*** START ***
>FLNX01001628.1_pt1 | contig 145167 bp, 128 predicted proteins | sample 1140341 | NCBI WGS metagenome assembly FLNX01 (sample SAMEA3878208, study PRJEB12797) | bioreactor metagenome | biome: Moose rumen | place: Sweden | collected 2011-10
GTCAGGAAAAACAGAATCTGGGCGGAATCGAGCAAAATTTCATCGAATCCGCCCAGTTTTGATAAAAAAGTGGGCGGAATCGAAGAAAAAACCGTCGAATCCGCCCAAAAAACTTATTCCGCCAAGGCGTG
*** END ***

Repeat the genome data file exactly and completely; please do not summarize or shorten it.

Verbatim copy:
>FLNX01001628.1_pt1 | contig 145167 bp, 128 predicted proteins | sample 1140341 | NCBI WGS metagenome assembly FLNX01 (sample SAMEA3878208, study PRJEB12797) | bioreactor metagenome | biome: Moose rumen | place: Sweden | collected 2011-10
GTCAGGAAAAACAGAATCTGGGCGGAATCGAGCAAAATTTCATCGAATCCGCCCAGTTTTGATAAAAAAGTGGGCGGAATCGAAGAAAAAACCGTCGAATCCGCCCAAAAAACTTATTCCGCCAAGGCGTG